Turkish President Recep Tayyip Erdogan has claimed victory in the referendum on granting him sweeping new powers, saying it was won by a clear majority.
He addressed a rally in Istanbul as the count neared completion. With more than 99% of ballots counted, “Yes” was on 51.35% and “No” on 48.65%.
Erdogan supporters say replacing the parliamentary system with an executive presidency will modernize the country.
The two main opposition parties are challenging the results.
The “Yes” vote, if confirmed, could also see Mr. Erdogan remain in office until 2029.
The president would be given vastly enhanced powers to appoint cabinet ministers, issue decrees, choose senior judges and dissolve parliament.
The new system would scrap the role of prime minister and concentrate power in the hands of the president, placing all state bureaucracy under his control.
Three people were shot dead near a polling station in the south-eastern province of Diyarbakir, reportedly during a dispute over how they were voting.
Supporters are streaming into the governing AK party’s headquarters in Ankara, car horns and campaign songs blaring – they are convinced the “Yes” side has won and that President Erdogan now has a mandate for the biggest political reform in Turkey’s modern history.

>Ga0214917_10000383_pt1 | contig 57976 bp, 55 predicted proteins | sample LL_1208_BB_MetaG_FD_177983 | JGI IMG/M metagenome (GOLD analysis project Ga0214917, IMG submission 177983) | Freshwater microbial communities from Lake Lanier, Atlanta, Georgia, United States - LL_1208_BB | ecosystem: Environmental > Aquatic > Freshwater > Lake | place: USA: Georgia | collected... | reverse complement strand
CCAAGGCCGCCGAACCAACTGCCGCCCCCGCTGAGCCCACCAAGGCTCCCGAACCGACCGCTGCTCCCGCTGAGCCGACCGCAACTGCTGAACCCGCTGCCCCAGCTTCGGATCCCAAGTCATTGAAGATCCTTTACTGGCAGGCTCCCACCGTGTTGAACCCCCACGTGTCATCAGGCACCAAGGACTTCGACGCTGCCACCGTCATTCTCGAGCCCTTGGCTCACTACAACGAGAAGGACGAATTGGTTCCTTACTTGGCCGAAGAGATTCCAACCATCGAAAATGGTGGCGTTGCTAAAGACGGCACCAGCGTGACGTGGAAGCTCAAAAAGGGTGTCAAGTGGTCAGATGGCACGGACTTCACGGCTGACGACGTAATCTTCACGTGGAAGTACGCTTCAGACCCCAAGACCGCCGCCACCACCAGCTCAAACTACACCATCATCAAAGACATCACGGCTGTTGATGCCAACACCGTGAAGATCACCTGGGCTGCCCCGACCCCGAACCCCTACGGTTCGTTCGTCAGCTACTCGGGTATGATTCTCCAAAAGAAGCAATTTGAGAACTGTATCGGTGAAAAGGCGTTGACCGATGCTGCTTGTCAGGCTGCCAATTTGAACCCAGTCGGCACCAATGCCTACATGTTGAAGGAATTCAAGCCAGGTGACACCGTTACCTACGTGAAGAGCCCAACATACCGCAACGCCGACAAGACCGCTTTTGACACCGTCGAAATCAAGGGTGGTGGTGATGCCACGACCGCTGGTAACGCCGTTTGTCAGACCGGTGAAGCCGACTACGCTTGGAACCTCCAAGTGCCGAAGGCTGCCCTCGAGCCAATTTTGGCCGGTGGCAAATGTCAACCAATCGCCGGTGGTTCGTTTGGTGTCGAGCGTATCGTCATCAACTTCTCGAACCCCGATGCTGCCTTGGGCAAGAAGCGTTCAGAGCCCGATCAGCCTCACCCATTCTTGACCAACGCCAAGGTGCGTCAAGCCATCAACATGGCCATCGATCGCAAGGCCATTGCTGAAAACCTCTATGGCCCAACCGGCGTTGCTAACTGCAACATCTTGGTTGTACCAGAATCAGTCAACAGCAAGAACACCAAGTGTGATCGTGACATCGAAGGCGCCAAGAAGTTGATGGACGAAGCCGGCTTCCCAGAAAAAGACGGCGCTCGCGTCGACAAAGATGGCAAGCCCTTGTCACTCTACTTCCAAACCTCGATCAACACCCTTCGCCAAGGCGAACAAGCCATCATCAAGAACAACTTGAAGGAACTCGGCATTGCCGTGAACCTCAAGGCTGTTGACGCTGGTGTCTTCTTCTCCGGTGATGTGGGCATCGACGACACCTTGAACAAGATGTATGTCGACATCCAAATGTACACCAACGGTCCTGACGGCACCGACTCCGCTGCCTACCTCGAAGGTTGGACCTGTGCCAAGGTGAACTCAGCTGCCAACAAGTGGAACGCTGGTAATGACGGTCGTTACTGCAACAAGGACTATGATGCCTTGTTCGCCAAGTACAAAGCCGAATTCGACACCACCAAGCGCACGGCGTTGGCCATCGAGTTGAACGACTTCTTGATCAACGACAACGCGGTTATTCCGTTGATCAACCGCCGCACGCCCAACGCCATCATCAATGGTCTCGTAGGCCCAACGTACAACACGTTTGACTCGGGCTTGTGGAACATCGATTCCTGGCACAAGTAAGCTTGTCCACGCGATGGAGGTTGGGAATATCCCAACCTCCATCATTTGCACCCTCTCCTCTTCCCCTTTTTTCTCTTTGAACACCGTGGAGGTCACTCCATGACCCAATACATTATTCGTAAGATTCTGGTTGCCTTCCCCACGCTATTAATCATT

Mr. Erdogan said the changes were needed to address Turkey’s security challenges nine months after an attempted coup, and to avoid the fragile coalition governments of the past.
“This public vote is [about] a new governing system in Turkey, a choice about change and transition,” he said after casting his vote in Istanbul.
The new system, he argued, would resemble those in France and the US and would bring calm in a time of turmoil marked by a Kurdish insurgency, Islamist militancy and conflict in neighbouring Syria, which has led to a huge refugee influx.
The Republican People’s Party (CHP) has demanded a recount of 60% of the votes.
Critics of the proposed changes fear the move would make the president’s position too powerful, arguing that it would amount to one-man rule, without the checks and balances of other presidential systems.
They say his ability to retain ties to a political party would end any chance of impartiality. Kemal Kilicdaroglu, leader of the CHP, told a rally in Ankara a “Yes” vote would endanger the country.